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Free Content Simulated fiddler-crab sediment mixing

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Abstract:

Using a lattice-automaton model, we simulate the effects of fiddler crabs on the distribution of excess 210Pb in marsh sediments. Three previously-identified modes of bioturbation are investigated: (1) removal-and-fill, where material is excavated to the sediment-water interface and burrows, when abandoned, are subsequently filled by surface material, (2) removal-and-collapse, where the infilling occurs by collapse of the burrow walls, and (3) partial-compaction-and-collapse, where part of the excavated sediment is packed into the burrow wall and abandoned burrows subsequently collapse. These various mixing modes lead to somewhat different laterally-integrated 210Pbex profiles, which are also influenced by burrowing frequency, burrow dimensions, fraction of surface material replaced by new sediment (regeneration), and the fraction of material compacted during burial.

Using parameters from a previous study in a South Carolina marsh, we find that data from low-marsh sites are best predicted by the partial-compaction-and-collapse process; this is consistent with the observation that burrow casts indicate far more material is excavated than is deposited as pellets at the sediment-water interface. The profile from the high-marsh site is best simulated by removal-and-fill mixing, with 50% regeneration of material at the sediment-water interface; this is consistent with less frequent flooding at this site.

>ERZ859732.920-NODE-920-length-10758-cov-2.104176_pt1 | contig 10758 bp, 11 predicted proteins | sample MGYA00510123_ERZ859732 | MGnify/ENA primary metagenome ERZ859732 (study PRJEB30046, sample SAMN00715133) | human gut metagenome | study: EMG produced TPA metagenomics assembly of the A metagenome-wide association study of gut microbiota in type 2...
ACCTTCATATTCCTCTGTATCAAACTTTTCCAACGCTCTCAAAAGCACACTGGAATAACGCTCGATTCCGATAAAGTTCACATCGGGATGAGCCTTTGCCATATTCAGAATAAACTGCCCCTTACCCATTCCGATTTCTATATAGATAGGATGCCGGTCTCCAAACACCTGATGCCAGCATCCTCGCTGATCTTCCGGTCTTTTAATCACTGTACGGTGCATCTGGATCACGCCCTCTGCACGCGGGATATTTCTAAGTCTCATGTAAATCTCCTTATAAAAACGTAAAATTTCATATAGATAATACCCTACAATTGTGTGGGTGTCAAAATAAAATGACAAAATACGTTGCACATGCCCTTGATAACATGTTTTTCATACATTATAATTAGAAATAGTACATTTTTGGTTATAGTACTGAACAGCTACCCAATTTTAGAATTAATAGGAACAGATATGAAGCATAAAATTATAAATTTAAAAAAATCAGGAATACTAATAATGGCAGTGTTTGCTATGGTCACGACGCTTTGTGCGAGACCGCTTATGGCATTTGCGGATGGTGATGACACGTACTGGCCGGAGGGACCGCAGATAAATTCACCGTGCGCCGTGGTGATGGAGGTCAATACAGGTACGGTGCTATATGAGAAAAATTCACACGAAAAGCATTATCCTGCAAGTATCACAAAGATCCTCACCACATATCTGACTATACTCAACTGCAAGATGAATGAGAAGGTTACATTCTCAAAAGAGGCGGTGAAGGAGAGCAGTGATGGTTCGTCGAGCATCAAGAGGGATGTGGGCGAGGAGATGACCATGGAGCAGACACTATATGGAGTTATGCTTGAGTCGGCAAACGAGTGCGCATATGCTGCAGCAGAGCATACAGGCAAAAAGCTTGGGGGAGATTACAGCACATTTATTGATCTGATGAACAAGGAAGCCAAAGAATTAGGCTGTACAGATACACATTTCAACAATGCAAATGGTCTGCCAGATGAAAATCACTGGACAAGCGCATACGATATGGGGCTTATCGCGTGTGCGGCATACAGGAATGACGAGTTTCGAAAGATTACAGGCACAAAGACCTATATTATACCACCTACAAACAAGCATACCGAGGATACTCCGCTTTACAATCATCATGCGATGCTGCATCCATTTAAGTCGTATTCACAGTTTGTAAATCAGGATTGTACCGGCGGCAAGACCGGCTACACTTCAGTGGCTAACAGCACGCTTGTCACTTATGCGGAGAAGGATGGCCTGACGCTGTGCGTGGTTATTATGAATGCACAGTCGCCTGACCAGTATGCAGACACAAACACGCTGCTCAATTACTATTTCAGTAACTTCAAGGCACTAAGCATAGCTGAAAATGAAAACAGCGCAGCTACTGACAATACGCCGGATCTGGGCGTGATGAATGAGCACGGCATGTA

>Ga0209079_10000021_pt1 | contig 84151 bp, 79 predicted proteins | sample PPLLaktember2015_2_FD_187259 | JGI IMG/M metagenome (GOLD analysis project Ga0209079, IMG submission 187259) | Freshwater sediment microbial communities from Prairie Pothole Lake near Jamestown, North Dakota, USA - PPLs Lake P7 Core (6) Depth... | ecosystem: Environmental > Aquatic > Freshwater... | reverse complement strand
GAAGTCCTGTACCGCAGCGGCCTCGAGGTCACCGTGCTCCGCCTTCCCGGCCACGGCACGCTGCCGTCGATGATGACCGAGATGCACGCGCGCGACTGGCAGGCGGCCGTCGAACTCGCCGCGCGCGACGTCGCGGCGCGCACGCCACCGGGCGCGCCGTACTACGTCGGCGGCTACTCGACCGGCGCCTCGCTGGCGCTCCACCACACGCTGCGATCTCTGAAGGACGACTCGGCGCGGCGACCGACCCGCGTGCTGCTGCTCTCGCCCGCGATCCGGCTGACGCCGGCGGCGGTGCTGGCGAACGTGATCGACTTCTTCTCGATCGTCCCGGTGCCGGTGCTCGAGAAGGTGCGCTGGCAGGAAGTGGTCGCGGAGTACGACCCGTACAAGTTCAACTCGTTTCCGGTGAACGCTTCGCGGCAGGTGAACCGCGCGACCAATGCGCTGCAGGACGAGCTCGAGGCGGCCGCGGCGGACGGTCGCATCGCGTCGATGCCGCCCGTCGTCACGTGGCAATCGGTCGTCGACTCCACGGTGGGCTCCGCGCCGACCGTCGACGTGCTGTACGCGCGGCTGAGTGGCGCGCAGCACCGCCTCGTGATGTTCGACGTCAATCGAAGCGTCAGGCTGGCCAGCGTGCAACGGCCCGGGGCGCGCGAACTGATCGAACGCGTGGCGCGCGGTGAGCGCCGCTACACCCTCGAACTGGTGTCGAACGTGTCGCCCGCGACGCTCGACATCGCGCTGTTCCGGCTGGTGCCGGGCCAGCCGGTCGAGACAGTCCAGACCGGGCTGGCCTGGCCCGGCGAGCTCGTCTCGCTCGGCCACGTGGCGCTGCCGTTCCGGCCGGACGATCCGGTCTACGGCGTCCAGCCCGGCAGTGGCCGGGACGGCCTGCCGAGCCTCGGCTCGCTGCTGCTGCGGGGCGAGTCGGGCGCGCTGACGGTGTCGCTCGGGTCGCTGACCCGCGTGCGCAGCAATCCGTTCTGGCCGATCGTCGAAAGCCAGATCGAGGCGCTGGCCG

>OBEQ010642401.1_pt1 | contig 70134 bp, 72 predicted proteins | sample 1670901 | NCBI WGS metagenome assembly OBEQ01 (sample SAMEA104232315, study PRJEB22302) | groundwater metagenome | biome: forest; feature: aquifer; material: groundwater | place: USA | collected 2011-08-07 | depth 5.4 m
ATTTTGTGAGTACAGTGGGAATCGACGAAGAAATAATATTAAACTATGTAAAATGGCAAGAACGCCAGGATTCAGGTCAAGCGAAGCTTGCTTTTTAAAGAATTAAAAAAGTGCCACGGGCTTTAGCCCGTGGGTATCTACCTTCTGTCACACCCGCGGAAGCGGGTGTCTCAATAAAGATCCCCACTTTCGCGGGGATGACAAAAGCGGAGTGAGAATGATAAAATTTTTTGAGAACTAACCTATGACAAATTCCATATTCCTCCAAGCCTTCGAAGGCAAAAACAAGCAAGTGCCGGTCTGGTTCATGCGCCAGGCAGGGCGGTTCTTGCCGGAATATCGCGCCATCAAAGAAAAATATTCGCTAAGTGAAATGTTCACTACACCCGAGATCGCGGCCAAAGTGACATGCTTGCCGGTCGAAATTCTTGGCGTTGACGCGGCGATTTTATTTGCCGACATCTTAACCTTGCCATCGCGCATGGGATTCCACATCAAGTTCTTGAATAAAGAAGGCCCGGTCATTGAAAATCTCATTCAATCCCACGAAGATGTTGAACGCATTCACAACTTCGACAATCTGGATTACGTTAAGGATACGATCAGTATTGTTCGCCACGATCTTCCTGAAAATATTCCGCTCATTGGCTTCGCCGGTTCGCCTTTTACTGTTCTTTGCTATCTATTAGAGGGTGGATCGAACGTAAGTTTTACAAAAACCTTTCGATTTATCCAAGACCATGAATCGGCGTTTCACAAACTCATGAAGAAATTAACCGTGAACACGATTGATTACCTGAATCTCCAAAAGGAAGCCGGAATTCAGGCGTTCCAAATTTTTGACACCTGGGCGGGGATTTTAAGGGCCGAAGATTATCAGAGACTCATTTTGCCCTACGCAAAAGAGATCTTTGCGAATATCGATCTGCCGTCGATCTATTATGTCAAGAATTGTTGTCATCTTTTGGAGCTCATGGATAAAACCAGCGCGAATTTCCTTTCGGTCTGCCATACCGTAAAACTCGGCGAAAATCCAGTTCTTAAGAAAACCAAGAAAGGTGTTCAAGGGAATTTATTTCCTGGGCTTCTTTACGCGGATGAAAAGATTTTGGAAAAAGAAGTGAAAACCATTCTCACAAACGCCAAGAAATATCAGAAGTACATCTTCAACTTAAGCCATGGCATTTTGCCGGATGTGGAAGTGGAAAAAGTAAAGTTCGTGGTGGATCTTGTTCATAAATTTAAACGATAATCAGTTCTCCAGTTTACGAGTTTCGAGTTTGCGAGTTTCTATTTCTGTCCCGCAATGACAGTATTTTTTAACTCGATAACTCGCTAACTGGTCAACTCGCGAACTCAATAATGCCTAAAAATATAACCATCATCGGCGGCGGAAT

We have also calculated the exchange function for each of these mixing modes and show that they are highly asymmetric, indicating that the mixing is not diffusive. Only in the case of partialcompaction-and-collapse does the exchange function approach a diffusive form when the excavation rate decreases, i.e., the probability of compaction increases.

Document Type: Research Article

DOI: http://dx.doi.org/10.1357/002224007782689120

Publication date: July 1, 2007

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  • The Journal of Marine Research publishes peer-reviewed research articles covering a broad array of topics in physical, biological and chemical oceanography. Articles that deal with processes, as well as those that report significant observations, are welcome. In the area of biology, studies involving coupling between ecological and physical processes are preferred over those that report systematics. Authors benefit from thorough reviews of their manuscripts, where an attempt is made to maximize clarity. The time between submission and publication is kept to a minimum; there is no page charge.
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